Deep Learning:Optimization for Training Deep Models(二)

Challenges in Neural Network Optimization

When training neural networks, we must confront the general non-convex case. Even convex optimization is not without its complications. In this section, we summarize several of the most prominent challenges involved in optimization for training deep models.


Some challenges arise even when optimizing convex functions. Of these, the most prominent is ill-conditioning of the Hessian matrix H.
The ill-conditioning problem is generally believed to be present in neural network training problems. Ill-conditioning can manifest by causing SGD to get “stuck” in the sense that even very small steps increase the cost function.
A second-order Taylor series expansion of the cost function predicts that a gradient descent step of ϵg will add


to the cost. Ill-conditioning of the gradient becomes a problem when 12ϵ2gTHg exceeds ϵgTg .
To determine whether ill-conditioning is detrimental to a neural network training task, one can monitor the squared gradient norm gTg and the gTHg term. In many cases, the gradient norm does not shrink significantly throughout learning, but the gTHg term grows by more than order of magnitude. The result is that learning becomes very slow despite the presence of a strong gradient because the learning rate must be shrunk to compensate for even stronger curvature.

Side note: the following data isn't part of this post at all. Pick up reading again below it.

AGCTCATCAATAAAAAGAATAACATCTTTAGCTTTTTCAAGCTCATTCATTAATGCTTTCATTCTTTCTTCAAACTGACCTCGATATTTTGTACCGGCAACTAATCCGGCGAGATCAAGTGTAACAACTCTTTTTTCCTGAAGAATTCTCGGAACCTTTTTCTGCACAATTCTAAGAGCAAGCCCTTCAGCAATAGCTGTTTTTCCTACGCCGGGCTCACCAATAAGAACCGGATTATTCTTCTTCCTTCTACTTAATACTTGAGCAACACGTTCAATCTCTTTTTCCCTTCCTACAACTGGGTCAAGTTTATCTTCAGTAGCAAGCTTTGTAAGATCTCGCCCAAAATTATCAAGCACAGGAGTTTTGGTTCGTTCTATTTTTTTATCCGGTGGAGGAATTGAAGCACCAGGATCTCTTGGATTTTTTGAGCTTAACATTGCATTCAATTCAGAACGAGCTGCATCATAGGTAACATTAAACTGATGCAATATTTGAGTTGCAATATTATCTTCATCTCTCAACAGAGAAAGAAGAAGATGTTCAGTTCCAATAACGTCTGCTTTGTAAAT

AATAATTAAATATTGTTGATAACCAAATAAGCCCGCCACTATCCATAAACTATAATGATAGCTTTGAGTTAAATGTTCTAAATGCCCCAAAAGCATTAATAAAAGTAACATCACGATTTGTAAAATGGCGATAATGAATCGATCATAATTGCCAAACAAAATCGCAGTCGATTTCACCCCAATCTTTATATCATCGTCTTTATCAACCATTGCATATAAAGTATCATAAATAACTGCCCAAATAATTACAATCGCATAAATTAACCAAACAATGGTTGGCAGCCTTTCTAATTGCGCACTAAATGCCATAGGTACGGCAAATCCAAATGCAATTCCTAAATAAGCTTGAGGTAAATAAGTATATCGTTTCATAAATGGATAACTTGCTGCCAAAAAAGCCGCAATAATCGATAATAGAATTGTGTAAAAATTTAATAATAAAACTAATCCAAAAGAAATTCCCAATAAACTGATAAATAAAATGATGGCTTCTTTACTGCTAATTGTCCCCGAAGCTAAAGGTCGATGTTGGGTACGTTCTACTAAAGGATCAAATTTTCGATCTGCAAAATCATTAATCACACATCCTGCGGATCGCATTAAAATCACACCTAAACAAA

Though ill-conditioning is present in other settings besides neural network training, some of the techniques used to combat it in other contexts are less applicable to neural networks. For example, Newton’s method is an excellent tool for minimizing convex functions with poorly conditioned Hessian matrices, but in the subsequent sections we will argue that Newton’s method requires significant modification before it can be applied to neural networks.

Local Minima

With non-convex functions, such as neural nets, it is possible to have many local minima. Indeed, nearly any deep model is essentially guaranteed to have an extremely large number of local minima.
Neural networks and any models with multiple equivalently parametrized latent variables all have multiple local minima because of the model identifiability problem.
A model is said to be identifiable if a sufficiently large training set can rule out all but one setting of the model’s parameters. Models with latent variables are often not identifiable because we can obtain equivalent models by exchanging latent variables with each other.